Burkels to talk turkey at White House
UND sophomore will meet President Obama, spend Thanksgiving at White House.
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Vanessa Burkel discusses Thanksgiving plans at the Memorial Union. Photo by Ethan Arlien/The Dakota Student.
While many students are getting ready to go home for the Thanksgiving break, UND sophomore Vanessa Burkel is preparing to meet President Barack Obama and present the 66th Thanksgiving Turkey in Washington, D.C.
The National Turkey Federation presented the first National Thanksgiving to President Harry Truman in 1947.
The turkeys were originally destined for the dinner plate, according to the Minnesota Turkey website, until 1989, when President George H. Bush began the official tradition of pardoning the presidential turkey.
The chosen turkey and its companion, after being pardoned, live on Mount Vernon for the holiday season and spend the rest of their lives in Morven Park, Va.
Burkel, a native of Badger, Minn., is the oldest of five children. The Burkel family owns two turkey farms. Vanessa said her father has owned his first farm since he returned from college more than 20 years ago.
“We have two separate locations,” she said. “There’s a barn right by my house on our property and there’s also a farm about 10 miles away in a nearby town.”
The opportunity for the Burkels to present this year’s turkey stems from her father’s position on the National Turkey Federation board.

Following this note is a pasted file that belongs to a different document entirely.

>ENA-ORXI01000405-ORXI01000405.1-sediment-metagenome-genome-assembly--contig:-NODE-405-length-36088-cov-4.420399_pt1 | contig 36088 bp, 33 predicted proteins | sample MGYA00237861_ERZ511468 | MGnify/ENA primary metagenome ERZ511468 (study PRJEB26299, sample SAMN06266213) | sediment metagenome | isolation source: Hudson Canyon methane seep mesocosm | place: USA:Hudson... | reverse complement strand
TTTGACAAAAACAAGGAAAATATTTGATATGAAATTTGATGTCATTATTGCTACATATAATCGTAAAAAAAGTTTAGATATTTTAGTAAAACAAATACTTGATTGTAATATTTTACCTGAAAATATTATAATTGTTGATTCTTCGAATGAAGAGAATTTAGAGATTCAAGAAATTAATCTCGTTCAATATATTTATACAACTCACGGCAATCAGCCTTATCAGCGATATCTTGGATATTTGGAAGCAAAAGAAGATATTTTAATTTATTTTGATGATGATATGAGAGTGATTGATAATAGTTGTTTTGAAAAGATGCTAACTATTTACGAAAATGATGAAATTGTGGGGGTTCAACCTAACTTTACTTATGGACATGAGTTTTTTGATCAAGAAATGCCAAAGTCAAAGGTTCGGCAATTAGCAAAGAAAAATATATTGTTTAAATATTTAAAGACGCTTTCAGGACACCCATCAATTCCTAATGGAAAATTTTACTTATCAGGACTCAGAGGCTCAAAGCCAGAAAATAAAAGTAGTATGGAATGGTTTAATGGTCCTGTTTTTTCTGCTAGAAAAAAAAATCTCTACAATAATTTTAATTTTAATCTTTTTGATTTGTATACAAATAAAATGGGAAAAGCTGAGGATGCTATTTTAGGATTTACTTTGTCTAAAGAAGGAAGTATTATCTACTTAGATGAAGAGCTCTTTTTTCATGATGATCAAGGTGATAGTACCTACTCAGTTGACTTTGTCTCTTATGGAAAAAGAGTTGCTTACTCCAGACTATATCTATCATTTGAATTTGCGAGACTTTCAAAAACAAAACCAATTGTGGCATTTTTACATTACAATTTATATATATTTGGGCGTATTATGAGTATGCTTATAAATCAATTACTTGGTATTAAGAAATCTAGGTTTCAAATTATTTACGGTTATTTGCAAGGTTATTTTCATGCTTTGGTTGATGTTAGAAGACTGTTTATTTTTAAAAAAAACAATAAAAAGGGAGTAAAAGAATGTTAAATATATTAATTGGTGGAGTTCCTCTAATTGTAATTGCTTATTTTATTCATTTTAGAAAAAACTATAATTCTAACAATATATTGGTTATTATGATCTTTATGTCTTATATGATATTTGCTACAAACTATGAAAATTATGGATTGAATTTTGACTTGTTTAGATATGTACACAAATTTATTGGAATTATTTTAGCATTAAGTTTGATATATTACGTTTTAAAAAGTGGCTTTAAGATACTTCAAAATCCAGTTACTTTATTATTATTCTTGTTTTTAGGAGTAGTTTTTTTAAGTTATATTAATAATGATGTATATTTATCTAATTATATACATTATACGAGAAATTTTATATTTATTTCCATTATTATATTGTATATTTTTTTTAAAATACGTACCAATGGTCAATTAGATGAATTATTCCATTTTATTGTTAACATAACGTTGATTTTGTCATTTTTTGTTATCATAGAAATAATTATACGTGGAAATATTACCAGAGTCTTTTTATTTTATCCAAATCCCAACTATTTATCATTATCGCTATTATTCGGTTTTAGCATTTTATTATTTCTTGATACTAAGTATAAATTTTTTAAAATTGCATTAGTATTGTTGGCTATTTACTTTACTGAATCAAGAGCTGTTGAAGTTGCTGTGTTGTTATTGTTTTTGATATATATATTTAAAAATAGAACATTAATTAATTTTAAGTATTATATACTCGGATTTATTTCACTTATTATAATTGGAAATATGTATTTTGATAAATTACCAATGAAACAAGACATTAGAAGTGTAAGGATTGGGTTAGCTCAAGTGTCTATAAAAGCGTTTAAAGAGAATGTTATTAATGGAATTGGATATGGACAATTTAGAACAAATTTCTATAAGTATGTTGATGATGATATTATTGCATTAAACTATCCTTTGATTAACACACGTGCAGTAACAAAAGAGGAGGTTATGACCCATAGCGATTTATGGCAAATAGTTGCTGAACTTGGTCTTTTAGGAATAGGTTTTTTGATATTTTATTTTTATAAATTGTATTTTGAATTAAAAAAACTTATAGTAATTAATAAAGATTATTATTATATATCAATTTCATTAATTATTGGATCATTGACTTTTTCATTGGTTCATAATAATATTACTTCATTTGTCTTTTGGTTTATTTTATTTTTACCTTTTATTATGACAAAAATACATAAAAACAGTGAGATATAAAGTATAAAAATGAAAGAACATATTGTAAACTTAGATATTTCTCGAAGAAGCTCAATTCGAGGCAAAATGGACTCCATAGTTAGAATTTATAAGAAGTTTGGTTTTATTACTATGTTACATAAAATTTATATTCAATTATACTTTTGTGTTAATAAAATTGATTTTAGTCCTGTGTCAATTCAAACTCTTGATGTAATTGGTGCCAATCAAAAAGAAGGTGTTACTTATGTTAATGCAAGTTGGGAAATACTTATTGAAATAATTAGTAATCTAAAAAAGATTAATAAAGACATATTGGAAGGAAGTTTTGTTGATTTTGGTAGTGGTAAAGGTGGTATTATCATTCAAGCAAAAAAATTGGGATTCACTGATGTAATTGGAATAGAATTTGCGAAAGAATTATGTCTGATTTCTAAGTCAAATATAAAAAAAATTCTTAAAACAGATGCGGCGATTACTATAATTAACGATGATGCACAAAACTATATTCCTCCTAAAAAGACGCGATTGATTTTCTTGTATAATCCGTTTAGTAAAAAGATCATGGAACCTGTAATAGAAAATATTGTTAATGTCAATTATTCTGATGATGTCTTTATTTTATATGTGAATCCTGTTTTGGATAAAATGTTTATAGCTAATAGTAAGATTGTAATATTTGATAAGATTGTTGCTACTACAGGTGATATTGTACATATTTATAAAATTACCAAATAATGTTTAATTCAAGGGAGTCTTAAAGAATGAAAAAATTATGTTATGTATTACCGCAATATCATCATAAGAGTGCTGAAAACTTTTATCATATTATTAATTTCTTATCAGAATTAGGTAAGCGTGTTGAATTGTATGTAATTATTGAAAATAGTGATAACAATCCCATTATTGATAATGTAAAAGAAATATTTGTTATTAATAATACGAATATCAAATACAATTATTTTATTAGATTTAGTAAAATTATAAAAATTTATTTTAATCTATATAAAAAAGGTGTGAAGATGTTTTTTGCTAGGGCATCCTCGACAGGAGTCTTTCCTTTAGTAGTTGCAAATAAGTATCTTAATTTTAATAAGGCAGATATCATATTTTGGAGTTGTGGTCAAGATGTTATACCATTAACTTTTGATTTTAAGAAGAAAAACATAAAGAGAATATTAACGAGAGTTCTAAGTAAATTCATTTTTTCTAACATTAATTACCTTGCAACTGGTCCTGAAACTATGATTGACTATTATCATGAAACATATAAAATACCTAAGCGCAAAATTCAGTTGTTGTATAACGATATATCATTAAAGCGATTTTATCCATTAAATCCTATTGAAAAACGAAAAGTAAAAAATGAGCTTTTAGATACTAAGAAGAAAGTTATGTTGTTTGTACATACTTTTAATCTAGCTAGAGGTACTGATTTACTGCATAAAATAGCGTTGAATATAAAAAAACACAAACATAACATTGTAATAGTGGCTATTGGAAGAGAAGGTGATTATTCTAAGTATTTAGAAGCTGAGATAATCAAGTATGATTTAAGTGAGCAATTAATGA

“My dad was just a grower, and he worked and contributed at a local plant and then he moved up from that plant into the Minnesota Turkey Growers Administration,” Burkel said. “His colleagues nominated him to be on the national executive board, which is the same thing but on a national scale, so it’s the National Turkey Federation. This year he’s president of that board.”
Burkel said 12 other families from Minnesota have taken part in this ceremony, but it is the first time for her family or anyone from the area.
“You know it’s coming,” she said. “It’s tradition, but there is an official invitation, paper invitation that we receive.”
The journey to the nation’s capital will not be a quiet one for Burkel. Not only will her family be joining her, but her younger sister’s senior class will, too.
“There’s always a class present at the ceremony, usually it’s like an inner-city class from D.C.,” she said. “But this year, my dad specifically requested my (sister’s) senior class, and they accepted that request.”
The Burkels left Saturday morning for Washington D.C. and will be in the area for almost a week.
“Sunday (and) Monday are kind of to ourselves just to be ready to be there. Tuesday is media day and Wednesday is the actual ceremony — we’ll come back Friday,” Burkel said.
Burkel is nervous for both the ceremony and the media day.
“I’ll be the person that trips,” Burkel joked. “It’s a lot to think about — it’s a lot to plan ahead for.”
The Burkels will meet President Obama and will be behind him as he pardons the turkey. The family also will get a tour of the White House and the Oval Office.
The opportunity presented by the Presidential Turkey for Burkel and her town is one that makes her feel lucky.
“It’s crazy to think my experience has been going out to the barns everyday, shoveling manure or picking garbage,” Burkel said. “It’s just small town and then to have this huge opportunity to meet the president of the United States is just phenomenal. We’re lucky.”
Burkel finds a message in this particular experience that can be applied to other aspects of her life.
“Just to show that how people can come from any roots, any kind of background (and) be successful or meet the President,” she said. “It goes to show that anything can really happen. It just depends on the situation and who you know.”
Paula Kaledzi is a staff writer for The Dakota Student. She can be reached at email@example.com.